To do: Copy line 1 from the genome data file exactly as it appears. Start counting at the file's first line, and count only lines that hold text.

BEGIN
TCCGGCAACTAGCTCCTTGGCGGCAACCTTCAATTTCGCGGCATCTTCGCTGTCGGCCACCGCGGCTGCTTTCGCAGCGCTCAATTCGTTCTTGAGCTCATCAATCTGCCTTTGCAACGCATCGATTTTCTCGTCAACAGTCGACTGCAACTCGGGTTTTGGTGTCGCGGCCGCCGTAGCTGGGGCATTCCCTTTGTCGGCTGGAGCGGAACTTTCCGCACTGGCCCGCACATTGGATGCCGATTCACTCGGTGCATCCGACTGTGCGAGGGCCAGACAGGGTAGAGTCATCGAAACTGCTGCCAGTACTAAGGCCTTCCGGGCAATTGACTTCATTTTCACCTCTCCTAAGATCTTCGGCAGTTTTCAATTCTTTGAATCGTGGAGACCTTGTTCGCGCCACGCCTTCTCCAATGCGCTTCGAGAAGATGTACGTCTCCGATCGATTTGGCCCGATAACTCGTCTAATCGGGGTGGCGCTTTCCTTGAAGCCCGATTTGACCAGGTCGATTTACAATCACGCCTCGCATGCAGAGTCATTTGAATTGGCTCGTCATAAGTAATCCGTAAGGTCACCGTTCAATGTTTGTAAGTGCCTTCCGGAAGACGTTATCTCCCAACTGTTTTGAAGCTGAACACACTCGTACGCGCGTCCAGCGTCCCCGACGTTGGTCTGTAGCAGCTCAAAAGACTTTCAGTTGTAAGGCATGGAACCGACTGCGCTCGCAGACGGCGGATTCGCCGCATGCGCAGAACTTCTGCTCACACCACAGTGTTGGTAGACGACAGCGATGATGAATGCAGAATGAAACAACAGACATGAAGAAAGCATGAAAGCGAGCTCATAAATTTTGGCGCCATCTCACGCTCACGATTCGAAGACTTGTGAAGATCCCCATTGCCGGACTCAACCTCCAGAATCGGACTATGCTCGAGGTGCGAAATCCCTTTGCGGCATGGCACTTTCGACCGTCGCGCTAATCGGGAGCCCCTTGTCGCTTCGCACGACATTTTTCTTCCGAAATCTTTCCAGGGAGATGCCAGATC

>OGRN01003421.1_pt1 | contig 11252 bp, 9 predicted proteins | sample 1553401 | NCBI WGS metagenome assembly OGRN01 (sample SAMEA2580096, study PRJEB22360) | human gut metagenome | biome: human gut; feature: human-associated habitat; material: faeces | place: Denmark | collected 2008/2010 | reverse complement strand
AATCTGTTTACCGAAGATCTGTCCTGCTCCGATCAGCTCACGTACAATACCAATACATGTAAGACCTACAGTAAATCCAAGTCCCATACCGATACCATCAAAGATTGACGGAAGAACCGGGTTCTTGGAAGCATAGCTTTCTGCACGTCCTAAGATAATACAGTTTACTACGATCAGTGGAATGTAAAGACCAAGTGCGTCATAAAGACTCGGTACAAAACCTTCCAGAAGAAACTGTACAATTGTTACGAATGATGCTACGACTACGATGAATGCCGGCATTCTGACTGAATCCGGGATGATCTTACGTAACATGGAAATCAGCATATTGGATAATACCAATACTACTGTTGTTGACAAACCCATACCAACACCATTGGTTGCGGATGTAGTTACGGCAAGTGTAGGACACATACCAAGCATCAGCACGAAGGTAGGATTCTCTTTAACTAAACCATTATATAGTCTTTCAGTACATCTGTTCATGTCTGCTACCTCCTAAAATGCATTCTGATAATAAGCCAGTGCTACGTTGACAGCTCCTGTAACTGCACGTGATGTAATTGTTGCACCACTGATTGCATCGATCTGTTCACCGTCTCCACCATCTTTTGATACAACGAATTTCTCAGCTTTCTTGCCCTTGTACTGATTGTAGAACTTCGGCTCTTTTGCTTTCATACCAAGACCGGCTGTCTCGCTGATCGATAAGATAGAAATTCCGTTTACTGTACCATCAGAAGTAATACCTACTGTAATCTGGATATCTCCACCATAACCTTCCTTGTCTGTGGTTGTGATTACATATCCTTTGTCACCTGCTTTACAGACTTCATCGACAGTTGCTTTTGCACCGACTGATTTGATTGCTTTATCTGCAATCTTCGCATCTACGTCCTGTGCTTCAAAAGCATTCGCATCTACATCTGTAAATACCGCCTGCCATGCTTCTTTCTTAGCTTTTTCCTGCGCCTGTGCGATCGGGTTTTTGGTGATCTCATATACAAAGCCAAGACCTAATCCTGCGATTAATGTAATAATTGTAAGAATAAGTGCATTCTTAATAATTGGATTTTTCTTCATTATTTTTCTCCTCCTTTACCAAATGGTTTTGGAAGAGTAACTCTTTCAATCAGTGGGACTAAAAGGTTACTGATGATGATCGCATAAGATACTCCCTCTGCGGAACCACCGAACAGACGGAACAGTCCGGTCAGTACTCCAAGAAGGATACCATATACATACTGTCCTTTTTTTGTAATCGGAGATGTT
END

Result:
TCCGGCAACTAGCTCCTTGGCGGCAACCTTCAATTTCGCGGCATCTTCGCTGTCGGCCACCGCGGCTGCTTTCGCAGCGCTCAATTCGTTCTTGAGCTCATCAATCTGCCTTTGCAACGCATCGATTTTCTCGTCAACAGTCGACTGCAACTCGGGTTTTGGTGTCGCGGCCGCCGTAGCTGGGGCATTCCCTTTGTCGGCTGGAGCGGAACTTTCCGCACTGGCCCGCACATTGGATGCCGATTCACTCGGTGCATCCGACTGTGCGAGGGCCAGACAGGGTAGAGTCATCGAAACTGCTGCCAGTACTAAGGCCTTCCGGGCAATTGACTTCATTTTCACCTCTCCTAAGATCTTCGGCAGTTTTCAATTCTTTGAATCGTGGAGACCTTGTTCGCGCCACGCCTTCTCCAATGCGCTTCGAGAAGATGTACGTCTCCGATCGATTTGGCCCGATAACTCGTCTAATCGGGGTGGCGCTTTCCTTGAAGCCCGATTTGACCAGGTCGATTTACAATCACGCCTCGCATGCAGAGTCATTTGAATTGGCTCGTCATAAGTAATCCGTAAGGTCACCGTTCAATGTTTGTAAGTGCCTTCCGGAAGACGTTATCTCCCAACTGTTTTGAAGCTGAACACACTCGTACGCGCGTCCAGCGTCCCCGACGTTGGTCTGTAGCAGCTCAAAAGACTTTCAGTTGTAAGGCATGGAACCGACTGCGCTCGCAGACGGCGGATTCGCCGCATGCGCAGAACTTCTGCTCACACCACAGTGTTGGTAGACGACAGCGATGATGAATGCAGAATGAAACAACAGACATGAAGAAAGCATGAAAGCGAGCTCATAAATTTTGGCGCCATCTCACGCTCACGATTCGAAGACTTGTGAAGATCCCCATTGCCGGACTCAACCTCCAGAATCGGACTATGCTCGAGGTGCGAAATCCCTTTGCGGCATGGCACTTTCGACCGTCGCGCTAATCGGGAGCCCCTTGTCGCTTCGCACGACATTTTTCTTCCGAAATCTTTCCAGGGAGATGCCAGATC